What can you do in five minutes and 43 seconds? Plenty of things, from clipping your nails to heating and eating a Hot Pocket, but if you were Oregon’s men’s basketball team on Thursday, the one you could not do was score a field goal. That’s because the vaunted Virginia defense finally demonstrated, simultaneously, what makes the Cavaliers so tedious to watch and so devastating to play against.
Over an almost-six minute period to end their round-of-16 game, Virginia shut down Oregon so thoroughly that an 11-3 Oregon run that put the Ducks up three with 5:43 left will be relegated into the annals of “we almost had them” lore. Between Louis King’s three to give Oregon that lead and the final buzzer, the only points scored by the Pac-12's 12-seed were four futile free throws.
Virginia caused four Oregon turnovers in five minutes, two in the two possessions immediately after that King three-pointer: first, Ty Jerome stole the ball from King, before Mamadi Diakite pilfered Will Richardson for a steal of his own.
But it was straight-up man-to-man defense that carried the day, as the Ducks failed to get any good shots near the rim, settling for jumpers on a night when they shot 37.8 percent from the floor (not that Virginia was any better, shooting 35.7 percent). Oregon missed five straight jump shots between 3:10 remaining and the final buzzer, four of those from King, who could not buy a bucket after collecting a game-high 16 points (he did draw a shooting foul with a second remaining, but the game was essentially over by then).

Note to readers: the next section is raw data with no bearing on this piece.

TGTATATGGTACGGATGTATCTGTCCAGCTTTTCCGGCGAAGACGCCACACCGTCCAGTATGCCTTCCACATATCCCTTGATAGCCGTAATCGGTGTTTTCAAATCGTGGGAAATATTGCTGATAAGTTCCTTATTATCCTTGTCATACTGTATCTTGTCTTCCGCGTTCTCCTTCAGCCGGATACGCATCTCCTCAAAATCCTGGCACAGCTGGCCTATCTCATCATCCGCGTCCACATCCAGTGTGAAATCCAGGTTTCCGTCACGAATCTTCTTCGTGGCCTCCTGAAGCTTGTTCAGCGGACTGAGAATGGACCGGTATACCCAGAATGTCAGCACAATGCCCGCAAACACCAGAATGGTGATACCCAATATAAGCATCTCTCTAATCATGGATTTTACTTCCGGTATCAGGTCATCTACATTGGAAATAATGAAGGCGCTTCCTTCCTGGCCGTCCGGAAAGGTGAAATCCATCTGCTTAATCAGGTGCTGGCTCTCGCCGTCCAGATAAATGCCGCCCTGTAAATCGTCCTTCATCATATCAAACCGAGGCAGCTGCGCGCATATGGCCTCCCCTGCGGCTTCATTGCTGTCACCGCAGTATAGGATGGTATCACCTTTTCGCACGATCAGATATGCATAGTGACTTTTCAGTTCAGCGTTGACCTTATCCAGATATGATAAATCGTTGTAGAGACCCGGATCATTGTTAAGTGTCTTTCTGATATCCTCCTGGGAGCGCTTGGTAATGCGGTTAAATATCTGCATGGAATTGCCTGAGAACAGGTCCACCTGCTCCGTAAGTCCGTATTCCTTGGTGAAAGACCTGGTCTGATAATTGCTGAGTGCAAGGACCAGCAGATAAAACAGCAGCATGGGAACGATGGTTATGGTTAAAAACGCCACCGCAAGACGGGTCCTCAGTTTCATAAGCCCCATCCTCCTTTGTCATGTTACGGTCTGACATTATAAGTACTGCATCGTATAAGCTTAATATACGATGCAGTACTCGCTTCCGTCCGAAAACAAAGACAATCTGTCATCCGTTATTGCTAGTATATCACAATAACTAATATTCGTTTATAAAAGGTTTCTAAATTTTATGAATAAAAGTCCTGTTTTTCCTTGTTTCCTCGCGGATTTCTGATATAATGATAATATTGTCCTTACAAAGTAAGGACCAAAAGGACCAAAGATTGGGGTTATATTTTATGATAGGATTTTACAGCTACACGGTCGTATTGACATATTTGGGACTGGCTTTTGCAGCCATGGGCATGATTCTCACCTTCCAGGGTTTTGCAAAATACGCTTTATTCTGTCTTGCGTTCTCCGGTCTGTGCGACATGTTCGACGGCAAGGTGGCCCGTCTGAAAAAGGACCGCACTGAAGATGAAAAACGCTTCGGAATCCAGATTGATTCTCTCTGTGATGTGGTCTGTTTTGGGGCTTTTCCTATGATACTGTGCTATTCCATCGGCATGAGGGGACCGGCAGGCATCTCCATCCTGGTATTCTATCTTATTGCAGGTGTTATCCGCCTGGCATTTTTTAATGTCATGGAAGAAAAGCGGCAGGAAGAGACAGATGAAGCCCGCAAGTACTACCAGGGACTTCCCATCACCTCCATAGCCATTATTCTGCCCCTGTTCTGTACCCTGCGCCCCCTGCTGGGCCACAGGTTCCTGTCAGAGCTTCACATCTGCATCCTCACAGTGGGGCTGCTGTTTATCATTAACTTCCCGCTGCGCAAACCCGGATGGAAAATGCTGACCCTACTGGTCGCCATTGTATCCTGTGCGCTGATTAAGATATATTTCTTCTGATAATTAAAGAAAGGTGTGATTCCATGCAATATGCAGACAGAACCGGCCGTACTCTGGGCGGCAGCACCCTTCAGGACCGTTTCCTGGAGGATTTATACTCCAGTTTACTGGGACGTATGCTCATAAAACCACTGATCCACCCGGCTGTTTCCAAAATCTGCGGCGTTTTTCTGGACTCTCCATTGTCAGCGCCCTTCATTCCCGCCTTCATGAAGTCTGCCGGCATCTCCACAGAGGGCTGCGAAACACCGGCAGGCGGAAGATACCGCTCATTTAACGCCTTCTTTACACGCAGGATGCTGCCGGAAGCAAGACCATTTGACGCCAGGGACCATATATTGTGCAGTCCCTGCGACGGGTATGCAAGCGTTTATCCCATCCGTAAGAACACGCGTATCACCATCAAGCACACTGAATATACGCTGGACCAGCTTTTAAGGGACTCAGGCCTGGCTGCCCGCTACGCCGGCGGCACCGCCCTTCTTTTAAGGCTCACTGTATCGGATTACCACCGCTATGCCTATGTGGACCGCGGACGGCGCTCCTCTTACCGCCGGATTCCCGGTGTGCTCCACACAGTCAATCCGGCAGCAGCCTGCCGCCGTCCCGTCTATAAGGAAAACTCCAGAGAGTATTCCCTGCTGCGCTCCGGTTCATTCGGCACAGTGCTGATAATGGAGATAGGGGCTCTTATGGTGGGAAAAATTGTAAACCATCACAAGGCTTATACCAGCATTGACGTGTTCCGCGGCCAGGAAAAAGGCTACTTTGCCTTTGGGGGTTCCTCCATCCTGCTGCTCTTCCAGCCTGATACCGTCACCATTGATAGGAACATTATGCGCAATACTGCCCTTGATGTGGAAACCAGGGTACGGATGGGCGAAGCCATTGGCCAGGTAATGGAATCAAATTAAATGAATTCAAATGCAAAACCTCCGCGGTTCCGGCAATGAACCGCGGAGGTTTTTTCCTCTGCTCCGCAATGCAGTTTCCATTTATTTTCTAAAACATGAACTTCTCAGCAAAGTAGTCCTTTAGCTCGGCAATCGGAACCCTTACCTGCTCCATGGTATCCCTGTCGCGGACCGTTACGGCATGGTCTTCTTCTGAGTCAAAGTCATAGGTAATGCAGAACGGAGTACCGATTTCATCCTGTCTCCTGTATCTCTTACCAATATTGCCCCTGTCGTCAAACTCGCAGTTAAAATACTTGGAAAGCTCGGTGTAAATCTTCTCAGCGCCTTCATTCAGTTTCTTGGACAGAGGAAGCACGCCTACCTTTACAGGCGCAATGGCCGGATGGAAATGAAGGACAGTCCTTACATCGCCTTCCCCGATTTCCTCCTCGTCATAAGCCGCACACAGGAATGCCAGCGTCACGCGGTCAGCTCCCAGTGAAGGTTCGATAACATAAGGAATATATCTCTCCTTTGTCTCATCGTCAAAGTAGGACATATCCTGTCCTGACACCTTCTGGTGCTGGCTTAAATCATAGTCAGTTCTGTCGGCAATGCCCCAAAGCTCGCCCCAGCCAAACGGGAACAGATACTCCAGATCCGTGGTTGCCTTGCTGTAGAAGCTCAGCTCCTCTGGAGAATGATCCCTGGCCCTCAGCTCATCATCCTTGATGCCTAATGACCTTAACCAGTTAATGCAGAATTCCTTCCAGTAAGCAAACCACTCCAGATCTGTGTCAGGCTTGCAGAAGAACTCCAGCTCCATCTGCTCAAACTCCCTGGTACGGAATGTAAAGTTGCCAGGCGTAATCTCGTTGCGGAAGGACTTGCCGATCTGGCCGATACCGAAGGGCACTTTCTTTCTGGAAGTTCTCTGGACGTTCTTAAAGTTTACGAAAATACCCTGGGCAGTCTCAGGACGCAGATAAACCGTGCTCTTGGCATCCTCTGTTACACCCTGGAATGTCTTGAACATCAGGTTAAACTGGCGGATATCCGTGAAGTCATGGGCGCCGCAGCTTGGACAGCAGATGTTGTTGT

There were no doubts in the Virginia locker room about what carried the day for the perennially underperforming Cavaliers. After the game, coach Tony Bennett said as much to reporters:
This was always going to be the defensive struggle of the tournament; Virginia was (by far) the top-ranked scoring defense in the country during the regular season, while Oregon was 12th. The stars of the defensive stand were Diakite, who ended the game with two steals and two blocks, and 5-foot-7 freshman guard Kihei Clark, who somehow managed to slow down his much taller counterpart, 6-foot-3 Payton Pritchard, with tight on-ball defense that pushed Oregon’s point guard back towards NBA-range three-pointers:
The extent of Virginia’s dominance, though, was almost unexpected, given their underwhelming start in the tournament. First, they held it together in the first round against 16-seed Gardner-Webb, just a year after getting clobbered by 16-seed University of Maryland, Baltimore County. This time, the Cavaliers avoided a double-digit upset later in the tournament, after Jim Boeheim and Syracuse toppled them in 2016 from the 10-seed, coming back from 15 down to win.
Next up for the Hoos is a Purdue team that almost collapsed against Tennessee, blowing an 18-point lead before hanging on to win a shootout, 99-94. If Virginia’s defense shows up like it did in the climax of their Sweet 16 game, Purdue will suffer the same fate as Oregon: despair in the face of a defensive juggernaut built to crush souls and, more importantly, grind out tournament wins.